Capacidades organizacionales

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  • Publicado : 22 de febrero de 2012
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The management literature is in a constant agony to offer new ideas and unfold innovative business practices. In fact, management, throughout these years, has accumulated ideas from nearly all scientific areas. A theory stemming from biology, namelycomplexity theory, and the concept of dynamic capabilities emerge as the value adding perspectives of the present study. The dynamic nature of these capabilities will create the link to the environmental complexity. In brief, the author applies complexity theory to business strategy, which in many cases is considered as static in the relevant literature. Following a qualitative approach, through casestudies, the author investigated two companies in the FMCG and the Retail industry, revealing several aspects of their presence in the market landscape. The conclusion is that nowadays companies are aware of the complexity they face, thus seeking for more dynamic ways to confront it.

Dynamic Capabilities
Fitness Landscapes


Nowadays, dramaticchanges occur in the structure and operational scope of business, governmental and non-profit organisations. These changes are originated in both the external environment of the company (globalisation, competition, etc.) and the internal one (the role of human resources, certified quality, benchmarking, etc.). Moreover, organisational entities are being created and dissolved at increasing rates.All these factors have opened the boundaries of the traditional organisation, extending its limits to areas that we have not explored or even thought of before [Cohen, 1999].

The fundamental question in the field of strategic management is how firms achieve and sustain competitive advantage [Rumelt et al., 1994]. Andrews’ [1971] influential model of corporate strategy suggests that firms obtainsustained competitive advantage by implementing strategies, which exploit their internal strengths, respond to environmental opportunities, avoiding external threats and improving internal weaknesses.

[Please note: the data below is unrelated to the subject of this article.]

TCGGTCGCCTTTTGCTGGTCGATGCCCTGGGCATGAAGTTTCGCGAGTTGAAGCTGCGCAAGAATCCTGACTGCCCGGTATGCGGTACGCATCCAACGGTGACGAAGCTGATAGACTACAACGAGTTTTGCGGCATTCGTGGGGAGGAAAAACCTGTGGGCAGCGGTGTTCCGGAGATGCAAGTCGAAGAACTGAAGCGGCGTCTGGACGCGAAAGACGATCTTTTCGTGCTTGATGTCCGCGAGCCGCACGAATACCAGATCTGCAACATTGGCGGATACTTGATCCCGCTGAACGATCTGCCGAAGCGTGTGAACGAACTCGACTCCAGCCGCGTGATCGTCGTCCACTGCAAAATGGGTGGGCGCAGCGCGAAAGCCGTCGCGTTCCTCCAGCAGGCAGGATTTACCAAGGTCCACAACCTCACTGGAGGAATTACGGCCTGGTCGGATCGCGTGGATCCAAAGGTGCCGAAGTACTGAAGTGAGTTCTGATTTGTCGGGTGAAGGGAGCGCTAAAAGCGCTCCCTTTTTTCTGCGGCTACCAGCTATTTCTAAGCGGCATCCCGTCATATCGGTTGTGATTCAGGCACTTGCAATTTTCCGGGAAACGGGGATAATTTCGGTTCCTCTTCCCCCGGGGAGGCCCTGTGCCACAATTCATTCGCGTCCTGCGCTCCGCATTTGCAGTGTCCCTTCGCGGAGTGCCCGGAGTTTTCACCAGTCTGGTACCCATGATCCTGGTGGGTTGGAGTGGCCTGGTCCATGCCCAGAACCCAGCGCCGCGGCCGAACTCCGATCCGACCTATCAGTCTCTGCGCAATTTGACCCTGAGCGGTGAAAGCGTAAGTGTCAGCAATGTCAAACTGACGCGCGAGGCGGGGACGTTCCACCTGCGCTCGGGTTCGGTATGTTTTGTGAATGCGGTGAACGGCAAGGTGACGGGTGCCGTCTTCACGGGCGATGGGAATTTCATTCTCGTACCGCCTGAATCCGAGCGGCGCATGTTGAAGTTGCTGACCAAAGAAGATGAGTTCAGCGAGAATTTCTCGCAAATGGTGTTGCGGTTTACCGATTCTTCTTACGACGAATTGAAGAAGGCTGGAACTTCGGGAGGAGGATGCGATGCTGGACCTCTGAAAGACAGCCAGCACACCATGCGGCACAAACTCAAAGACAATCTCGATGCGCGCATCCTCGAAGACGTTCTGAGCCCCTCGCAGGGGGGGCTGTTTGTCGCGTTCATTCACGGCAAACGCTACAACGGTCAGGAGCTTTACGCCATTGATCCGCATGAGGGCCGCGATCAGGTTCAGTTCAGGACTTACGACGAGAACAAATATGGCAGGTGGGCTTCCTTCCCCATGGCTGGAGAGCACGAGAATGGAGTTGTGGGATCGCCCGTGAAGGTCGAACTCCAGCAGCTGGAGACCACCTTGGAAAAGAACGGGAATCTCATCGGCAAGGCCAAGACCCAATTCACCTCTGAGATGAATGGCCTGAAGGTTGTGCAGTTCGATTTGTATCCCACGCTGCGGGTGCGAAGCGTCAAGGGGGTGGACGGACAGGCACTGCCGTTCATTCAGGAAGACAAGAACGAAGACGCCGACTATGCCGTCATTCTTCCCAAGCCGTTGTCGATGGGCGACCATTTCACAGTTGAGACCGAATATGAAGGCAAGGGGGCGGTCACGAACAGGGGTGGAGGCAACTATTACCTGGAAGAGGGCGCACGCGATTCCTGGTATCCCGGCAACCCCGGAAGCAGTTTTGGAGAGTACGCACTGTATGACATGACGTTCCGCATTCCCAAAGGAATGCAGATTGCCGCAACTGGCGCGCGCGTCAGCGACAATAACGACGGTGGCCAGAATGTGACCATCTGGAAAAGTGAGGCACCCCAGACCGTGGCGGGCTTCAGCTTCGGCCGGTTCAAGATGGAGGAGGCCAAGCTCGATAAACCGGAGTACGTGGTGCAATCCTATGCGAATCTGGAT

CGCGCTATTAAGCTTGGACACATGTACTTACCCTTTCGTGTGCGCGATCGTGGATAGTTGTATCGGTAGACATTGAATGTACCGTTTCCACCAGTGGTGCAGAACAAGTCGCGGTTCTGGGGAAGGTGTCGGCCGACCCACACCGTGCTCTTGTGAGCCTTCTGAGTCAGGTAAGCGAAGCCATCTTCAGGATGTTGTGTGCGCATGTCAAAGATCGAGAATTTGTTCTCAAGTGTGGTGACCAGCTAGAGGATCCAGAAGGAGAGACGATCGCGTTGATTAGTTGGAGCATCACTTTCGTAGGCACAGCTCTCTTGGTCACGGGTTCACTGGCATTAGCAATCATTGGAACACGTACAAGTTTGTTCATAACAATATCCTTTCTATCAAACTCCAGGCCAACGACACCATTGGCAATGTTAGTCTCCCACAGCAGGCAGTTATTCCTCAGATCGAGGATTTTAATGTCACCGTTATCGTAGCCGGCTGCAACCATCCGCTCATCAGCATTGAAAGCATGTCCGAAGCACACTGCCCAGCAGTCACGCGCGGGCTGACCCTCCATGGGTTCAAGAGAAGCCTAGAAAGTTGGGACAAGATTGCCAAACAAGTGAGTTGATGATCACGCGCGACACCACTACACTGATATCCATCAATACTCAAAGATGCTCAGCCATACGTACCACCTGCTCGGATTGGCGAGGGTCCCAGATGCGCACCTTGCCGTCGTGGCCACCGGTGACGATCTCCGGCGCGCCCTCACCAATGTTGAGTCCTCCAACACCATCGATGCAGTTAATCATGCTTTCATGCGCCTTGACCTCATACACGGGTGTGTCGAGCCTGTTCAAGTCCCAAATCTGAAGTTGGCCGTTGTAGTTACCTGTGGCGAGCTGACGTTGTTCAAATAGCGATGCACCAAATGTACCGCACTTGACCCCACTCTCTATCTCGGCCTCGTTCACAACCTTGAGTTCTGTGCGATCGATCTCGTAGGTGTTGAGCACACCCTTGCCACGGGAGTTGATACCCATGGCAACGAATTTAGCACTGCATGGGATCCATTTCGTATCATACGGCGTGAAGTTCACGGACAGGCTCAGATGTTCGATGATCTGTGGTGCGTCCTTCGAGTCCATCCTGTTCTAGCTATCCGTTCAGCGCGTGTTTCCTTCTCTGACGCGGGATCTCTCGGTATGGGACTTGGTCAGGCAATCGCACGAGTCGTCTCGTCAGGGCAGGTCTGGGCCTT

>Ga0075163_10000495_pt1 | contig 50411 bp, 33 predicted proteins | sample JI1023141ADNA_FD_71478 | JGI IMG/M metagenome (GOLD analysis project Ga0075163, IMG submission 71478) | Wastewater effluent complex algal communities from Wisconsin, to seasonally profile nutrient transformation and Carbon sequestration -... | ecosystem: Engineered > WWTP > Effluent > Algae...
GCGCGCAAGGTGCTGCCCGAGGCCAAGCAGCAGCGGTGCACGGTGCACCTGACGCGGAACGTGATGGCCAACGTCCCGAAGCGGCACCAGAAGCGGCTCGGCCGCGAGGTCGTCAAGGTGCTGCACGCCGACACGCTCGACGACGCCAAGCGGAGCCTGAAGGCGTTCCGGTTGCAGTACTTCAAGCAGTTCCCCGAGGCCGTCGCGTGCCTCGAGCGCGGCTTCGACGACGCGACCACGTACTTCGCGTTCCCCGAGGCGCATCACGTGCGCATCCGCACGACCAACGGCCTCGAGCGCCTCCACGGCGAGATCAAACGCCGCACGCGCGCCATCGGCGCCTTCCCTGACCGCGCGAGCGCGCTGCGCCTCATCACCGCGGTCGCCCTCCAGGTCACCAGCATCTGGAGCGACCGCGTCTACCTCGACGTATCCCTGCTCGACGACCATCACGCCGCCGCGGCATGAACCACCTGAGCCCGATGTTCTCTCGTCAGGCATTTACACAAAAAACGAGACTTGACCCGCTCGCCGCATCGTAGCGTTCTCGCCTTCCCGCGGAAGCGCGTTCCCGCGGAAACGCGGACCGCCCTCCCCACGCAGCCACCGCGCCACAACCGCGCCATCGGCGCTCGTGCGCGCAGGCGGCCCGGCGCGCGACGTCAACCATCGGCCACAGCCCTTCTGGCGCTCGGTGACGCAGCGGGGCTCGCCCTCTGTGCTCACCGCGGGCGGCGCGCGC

Each company can be regarded internally as a pool of resources which, autonomously or combined, lead to the development of dynamic capabilities so as to absorb internal complexity. Alternatively,it is regarded externally as a strategic position in the market, which is altered in various ways to confront external complexity. However, a company is a single entity, linking the two approaches. Chaffee [1985, pages 89-90] argues that ‘a basic premise of thinking about strategy concerns the inseparability of organization and environment… the organization uses strategy to deal with changingenvironments’. In the same vein, Barney [2001a, 2001b] admits that it is important to analyse sustainable competitive advantage in a dynamic fashion.

Buckley [1968] states: ‘the variety within a system must be at least as great as the environmental variety against which it is attempting to regulate itself. Put more succinctly, only variety can regulate variety’. This is known in cybernetics as thelaw of requisite variety [Ashby, 1956]. Ashmos et al. [1996] in their paper, which is one of the few with empirical results, distinguish two types of complexity: the internal complexity (derived from within the company) and the external one (derived from the environment). According to the aforementioned law, internal complexity should match the external one. This is similar to what Boisot [2000]implied.

The aims of the present study are twofold. First, we develop a new conceptualisation of the linkages between complexity of the external environment and the dynamic capabilities of the organisation. Our second aim is to test that framework using initial empirical findings from case studies in two industry sectors. The existing literature on complexity is almost entirely theoretical,...
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